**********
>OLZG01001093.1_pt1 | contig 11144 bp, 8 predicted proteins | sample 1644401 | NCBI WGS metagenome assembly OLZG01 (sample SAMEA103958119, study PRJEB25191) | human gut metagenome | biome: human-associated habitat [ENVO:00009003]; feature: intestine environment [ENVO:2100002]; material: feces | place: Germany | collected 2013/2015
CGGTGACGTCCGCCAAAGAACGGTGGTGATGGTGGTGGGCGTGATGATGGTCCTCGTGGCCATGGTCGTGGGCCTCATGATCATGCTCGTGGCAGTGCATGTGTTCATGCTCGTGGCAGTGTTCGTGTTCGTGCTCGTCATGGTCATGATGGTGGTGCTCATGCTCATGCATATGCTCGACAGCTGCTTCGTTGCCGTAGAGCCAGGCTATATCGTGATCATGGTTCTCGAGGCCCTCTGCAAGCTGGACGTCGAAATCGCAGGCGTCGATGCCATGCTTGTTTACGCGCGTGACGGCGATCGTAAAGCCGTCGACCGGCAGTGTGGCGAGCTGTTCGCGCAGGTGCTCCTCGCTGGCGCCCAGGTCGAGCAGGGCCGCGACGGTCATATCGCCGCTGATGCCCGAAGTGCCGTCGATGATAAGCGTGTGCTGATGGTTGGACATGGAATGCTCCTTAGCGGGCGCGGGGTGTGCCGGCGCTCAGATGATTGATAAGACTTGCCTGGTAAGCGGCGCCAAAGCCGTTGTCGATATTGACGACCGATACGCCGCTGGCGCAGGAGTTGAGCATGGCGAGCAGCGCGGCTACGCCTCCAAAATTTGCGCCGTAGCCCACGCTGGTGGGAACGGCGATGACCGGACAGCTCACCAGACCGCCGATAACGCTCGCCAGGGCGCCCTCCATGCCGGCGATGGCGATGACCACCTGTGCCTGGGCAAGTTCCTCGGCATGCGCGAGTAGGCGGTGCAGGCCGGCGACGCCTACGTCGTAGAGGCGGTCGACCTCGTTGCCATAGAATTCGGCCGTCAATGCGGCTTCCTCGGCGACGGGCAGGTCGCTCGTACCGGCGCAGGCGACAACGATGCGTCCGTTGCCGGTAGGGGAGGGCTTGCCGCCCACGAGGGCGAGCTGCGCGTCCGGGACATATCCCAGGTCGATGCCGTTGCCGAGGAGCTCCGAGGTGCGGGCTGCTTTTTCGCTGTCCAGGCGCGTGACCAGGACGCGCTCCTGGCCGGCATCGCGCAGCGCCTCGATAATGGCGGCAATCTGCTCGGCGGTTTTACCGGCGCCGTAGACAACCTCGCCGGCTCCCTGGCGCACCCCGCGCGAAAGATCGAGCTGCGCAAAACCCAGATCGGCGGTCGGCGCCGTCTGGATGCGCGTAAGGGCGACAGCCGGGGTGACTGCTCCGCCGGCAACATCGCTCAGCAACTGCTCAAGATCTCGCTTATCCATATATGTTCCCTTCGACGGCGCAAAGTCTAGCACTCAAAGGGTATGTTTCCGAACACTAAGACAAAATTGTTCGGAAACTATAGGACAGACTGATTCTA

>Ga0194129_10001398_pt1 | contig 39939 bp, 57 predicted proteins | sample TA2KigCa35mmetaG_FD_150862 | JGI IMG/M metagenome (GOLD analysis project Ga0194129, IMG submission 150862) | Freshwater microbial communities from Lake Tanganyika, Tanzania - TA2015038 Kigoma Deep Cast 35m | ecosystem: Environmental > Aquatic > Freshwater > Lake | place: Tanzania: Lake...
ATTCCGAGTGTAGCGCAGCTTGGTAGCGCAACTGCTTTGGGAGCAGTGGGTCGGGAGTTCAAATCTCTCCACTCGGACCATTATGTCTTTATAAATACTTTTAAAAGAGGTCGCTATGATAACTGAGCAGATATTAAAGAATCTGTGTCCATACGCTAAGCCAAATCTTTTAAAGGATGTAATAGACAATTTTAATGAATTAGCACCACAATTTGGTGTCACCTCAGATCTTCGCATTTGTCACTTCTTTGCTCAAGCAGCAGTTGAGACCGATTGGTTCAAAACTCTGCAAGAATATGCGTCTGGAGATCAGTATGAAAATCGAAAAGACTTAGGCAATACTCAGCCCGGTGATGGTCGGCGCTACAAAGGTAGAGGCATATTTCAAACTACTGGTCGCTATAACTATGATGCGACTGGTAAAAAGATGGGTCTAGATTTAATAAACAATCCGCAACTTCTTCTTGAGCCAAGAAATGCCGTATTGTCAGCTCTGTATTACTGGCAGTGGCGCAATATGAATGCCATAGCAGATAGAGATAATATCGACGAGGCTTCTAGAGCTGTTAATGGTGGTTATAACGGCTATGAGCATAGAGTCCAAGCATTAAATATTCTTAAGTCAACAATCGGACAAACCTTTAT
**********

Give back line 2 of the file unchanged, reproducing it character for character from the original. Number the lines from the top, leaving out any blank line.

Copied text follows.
CGGTGACGTCCGCCAAAGAACGGTGGTGATGGTGGTGGGCGTGATGATGGTCCTCGTGGCCATGGTCGTGGGCCTCATGATCATGCTCGTGGCAGTGCATGTGTTCATGCTCGTGGCAGTGTTCGTGTTCGTGCTCGTCATGGTCATGATGGTGGTGCTCATGCTCATGCATATGCTCGACAGCTGCTTCGTTGCCGTAGAGCCAGGCTATATCGTGATCATGGTTCTCGAGGCCCTCTGCAAGCTGGACGTCGAAATCGCAGGCGTCGATGCCATGCTTGTTTACGCGCGTGACGGCGATCGTAAAGCCGTCGACCGGCAGTGTGGCGAGCTGTTCGCGCAGGTGCTCCTCGCTGGCGCCCAGGTCGAGCAGGGCCGCGACGGTCATATCGCCGCTGATGCCCGAAGTGCCGTCGATGATAAGCGTGTGCTGATGGTTGGACATGGAATGCTCCTTAGCGGGCGCGGGGTGTGCCGGCGCTCAGATGATTGATAAGACTTGCCTGGTAAGCGGCGCCAAAGCCGTTGTCGATATTGACGACCGATACGCCGCTGGCGCAGGAGTTGAGCATGGCGAGCAGCGCGGCTACGCCTCCAAAATTTGCGCCGTAGCCCACGCTGGTGGGAACGGCGATGACCGGACAGCTCACCAGACCGCCGATAACGCTCGCCAGGGCGCCCTCCATGCCGGCGATGGCGATGACCACCTGTGCCTGGGCAAGTTCCTCGGCATGCGCGAGTAGGCGGTGCAGGCCGGCGACGCCTACGTCGTAGAGGCGGTCGACCTCGTTGCCATAGAATTCGGCCGTCAATGCGGCTTCCTCGGCGACGGGCAGGTCGCTCGTACCGGCGCAGGCGACAACGATGCGTCCGTTGCCGGTAGGGGAGGGCTTGCCGCCCACGAGGGCGAGCTGCGCGTCCGGGACATATCCCAGGTCGATGCCGTTGCCGAGGAGCTCCGAGGTGCGGGCTGCTTTTTCGCTGTCCAGGCGCGTGACCAGGACGCGCTCCTGGCCGGCATCGCGCAGCGCCTCGATAATGGCGGCAATCTGCTCGGCGGTTTTACCGGCGCCGTAGACAACCTCGCCGGCTCCCTGGCGCACCCCGCGCGAAAGATCGAGCTGCGCAAAACCCAGATCGGCGGTCGGCGCCGTCTGGATGCGCGTAAGGGCGACAGCCGGGGTGACTGCTCCGCCGGCAACATCGCTCAGCAACTGCTCAAGATCTCGCTTATCCATATATGTTCCCTTCGACGGCGCAAAGTCTAGCACTCAAAGGGTATGTTTCCGAACACTAAGACAAAATTGTTCGGAAACTATAGGACAGACTGATTCTA